Ref: 17-8 *
Ref: 17-8 *

*
“The River Esk, Glaisdale, under Snow”
This winter scene shows that in Sutcliffe’s time the only road access across the river Esk at this point was Beggar’s Bridge.
The payment for the building of this bridge is well documented in numerous books one of which is ‘Queen of the Dales’ by George Harland. It tells of a local boy who made his fortune and built the bridge as a sign of his love for a squire’s daughter.
An iron road bridge was later constructed across the river demolishing the sheep fold to the left of the cloaked figure. Before the introduction of chemical dips, sheep were brought down from the dales and washed in the River Esk.
In the background can be seen the Eskdale railway line which went from Whitby up through Kildale and Commondale then onto Battersby Junction.

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Item added to cart
Ref: 17-8 *

*
“The River Esk, Glaisdale, under Snow”
This winter scene shows that in Sutcliffe’s time the only road access across the river Esk at this point was Beggar’s Bridge.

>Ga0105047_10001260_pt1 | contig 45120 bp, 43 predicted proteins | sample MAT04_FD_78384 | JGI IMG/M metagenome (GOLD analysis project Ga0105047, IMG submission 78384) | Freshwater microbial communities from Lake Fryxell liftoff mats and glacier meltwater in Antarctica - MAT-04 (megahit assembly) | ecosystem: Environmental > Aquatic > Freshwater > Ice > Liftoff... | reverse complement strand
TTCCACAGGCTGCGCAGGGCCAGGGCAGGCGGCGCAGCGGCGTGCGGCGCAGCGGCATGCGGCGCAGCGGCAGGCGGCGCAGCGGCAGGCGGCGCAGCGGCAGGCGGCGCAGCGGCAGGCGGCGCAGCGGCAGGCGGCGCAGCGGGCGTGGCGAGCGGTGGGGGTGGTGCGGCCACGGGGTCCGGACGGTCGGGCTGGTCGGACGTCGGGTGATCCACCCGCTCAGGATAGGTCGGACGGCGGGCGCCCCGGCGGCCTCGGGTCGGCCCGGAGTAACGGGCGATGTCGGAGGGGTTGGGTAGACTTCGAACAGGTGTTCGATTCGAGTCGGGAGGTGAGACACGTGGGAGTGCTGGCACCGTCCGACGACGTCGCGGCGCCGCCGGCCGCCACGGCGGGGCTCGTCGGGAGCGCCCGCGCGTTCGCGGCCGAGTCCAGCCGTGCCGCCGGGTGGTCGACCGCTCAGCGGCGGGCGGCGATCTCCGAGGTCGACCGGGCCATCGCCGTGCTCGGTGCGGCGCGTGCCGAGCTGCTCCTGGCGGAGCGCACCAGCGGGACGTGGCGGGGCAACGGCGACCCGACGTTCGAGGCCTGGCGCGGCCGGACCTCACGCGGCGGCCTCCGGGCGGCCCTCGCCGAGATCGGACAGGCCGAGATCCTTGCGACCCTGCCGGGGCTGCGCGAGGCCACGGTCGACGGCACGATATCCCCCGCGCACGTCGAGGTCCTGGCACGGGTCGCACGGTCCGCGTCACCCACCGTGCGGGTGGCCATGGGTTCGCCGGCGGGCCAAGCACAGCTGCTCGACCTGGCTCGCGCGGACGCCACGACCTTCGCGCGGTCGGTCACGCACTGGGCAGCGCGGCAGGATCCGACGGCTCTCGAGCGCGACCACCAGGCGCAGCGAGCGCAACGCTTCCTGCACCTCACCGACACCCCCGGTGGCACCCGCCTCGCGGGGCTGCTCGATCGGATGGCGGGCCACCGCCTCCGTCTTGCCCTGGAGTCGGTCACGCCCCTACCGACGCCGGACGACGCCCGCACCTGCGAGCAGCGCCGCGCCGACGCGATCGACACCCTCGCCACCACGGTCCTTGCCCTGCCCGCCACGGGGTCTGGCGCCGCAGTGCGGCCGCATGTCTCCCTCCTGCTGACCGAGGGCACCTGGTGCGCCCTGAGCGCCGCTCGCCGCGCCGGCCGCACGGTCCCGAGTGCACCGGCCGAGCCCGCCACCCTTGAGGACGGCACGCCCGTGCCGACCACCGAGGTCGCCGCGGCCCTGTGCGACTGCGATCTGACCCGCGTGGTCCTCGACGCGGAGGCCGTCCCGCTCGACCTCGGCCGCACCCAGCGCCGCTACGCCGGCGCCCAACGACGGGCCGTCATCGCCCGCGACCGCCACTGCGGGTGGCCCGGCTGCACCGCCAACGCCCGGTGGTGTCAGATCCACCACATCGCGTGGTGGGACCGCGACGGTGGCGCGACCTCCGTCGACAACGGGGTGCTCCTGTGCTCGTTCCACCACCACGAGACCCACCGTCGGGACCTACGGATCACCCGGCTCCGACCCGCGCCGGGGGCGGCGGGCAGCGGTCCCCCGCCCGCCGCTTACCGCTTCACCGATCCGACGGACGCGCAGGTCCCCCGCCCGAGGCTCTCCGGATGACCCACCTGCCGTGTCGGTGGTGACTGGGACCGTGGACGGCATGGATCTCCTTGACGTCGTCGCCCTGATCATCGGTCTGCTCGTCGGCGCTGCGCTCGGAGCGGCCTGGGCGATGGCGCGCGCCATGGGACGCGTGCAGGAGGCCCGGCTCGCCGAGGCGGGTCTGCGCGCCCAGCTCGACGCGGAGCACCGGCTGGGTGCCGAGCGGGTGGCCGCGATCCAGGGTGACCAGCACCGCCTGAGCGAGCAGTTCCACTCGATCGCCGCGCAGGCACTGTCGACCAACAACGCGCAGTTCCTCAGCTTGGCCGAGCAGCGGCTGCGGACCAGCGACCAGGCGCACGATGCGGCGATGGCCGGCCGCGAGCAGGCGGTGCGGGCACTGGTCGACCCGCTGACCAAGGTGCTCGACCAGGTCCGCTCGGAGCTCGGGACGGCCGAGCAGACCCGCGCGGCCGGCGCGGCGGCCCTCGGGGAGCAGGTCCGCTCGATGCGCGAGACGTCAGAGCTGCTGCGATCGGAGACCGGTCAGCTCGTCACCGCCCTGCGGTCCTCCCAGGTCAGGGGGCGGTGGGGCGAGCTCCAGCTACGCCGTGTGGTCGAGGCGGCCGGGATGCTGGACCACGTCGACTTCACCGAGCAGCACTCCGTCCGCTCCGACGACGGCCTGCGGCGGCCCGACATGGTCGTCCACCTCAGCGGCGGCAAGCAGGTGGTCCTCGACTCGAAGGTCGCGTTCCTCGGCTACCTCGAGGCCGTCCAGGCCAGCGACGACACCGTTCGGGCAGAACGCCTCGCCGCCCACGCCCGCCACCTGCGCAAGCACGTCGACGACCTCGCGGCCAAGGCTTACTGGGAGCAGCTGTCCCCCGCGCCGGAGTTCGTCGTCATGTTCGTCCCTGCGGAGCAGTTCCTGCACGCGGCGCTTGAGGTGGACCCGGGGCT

The payment for the building of this bridge is well documented in numerous books one of which is ‘Queen of the Dales’ by George Harland. It tells of a local boy who made his fortune and built the bridge as a sign of his love for a squire’s daughter.
An iron road bridge was later constructed across the river demolishing the sheep fold to the left of the cloaked figure. Before the introduction of chemical dips, sheep were brought down from the dales and washed in the River Esk.
In the background can be seen the Eskdale railway line which went from Whitby up through Kildale and Commondale then onto Battersby Junction.

Buy this print online:

 
Item added to cart